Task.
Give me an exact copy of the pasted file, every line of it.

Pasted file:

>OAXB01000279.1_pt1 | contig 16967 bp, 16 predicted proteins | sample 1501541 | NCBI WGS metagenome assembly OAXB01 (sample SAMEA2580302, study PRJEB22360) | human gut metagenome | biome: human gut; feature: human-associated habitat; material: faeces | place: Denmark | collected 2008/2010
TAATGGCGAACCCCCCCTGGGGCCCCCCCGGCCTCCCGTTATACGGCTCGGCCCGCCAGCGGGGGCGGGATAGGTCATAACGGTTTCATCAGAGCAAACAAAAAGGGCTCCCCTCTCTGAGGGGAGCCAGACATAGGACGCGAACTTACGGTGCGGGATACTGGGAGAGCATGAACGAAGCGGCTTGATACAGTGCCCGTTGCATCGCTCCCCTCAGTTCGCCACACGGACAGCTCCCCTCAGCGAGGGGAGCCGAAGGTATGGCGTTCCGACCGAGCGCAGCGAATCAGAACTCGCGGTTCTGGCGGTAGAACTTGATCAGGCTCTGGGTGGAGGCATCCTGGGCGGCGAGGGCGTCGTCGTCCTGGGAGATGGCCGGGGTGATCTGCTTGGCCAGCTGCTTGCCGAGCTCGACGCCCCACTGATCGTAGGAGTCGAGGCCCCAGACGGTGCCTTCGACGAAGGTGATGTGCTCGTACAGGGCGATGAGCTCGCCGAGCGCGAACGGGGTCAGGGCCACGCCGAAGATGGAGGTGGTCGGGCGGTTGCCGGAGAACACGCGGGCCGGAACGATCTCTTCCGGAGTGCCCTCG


>OAXB01000279.1_pt1 | contig 16967 bp, 16 predicted proteins | sample 1501541 | NCBI WGS metagenome assembly OAXB01 (sample SAMEA2580302, study PRJEB22360) | human gut metagenome | biome: human gut; feature: human-associated habitat; material: faeces | place: Denmark | collected 2008/2010
TAATGGCGAACCCCCCCTGGGGCCCCCCCGGCCTCCCGTTATACGGCTCGGCCCGCCAGCGGGGGCGGGATAGGTCATAACGGTTTCATCAGAGCAAACAAAAAGGGCTCCCCTCTCTGAGGGGAGCCAGACATAGGACGCGAACTTACGGTGCGGGATACTGGGAGAGCATGAACGAAGCGGCTTGATACAGTGCCCGTTGCATCGCTCCCCTCAGTTCGCCACACGGACAGCTCCCCTCAGCGAGGGGAGCCGAAGGTATGGCGTTCCGACCGAGCGCAGCGAATCAGAACTCGCGGTTCTGGCGGTAGAACTTGATCAGGCTCTGGGTGGAGGCATCCTGGGCGGCGAGGGCGTCGTCGTCCTGGGAGATGGCCGGGGTGATCTGCTTGGCCAGCTGCTTGCCGAGCTCGACGCCCCACTGATCGTAGGAGTCGAGGCCCCAGACGGTGCCTTCGACGAAGGTGATGTGCTCGTACAGGGCGATGAGCTCGCCGAGCGCGAACGGGGTCAGGGCCACGCCGAAGATGGAGGTGGTCGGGCGGTTGCCGGAGAACACGCGGGCCGGAACGATCTCTTCCGGAGTGCCCTCG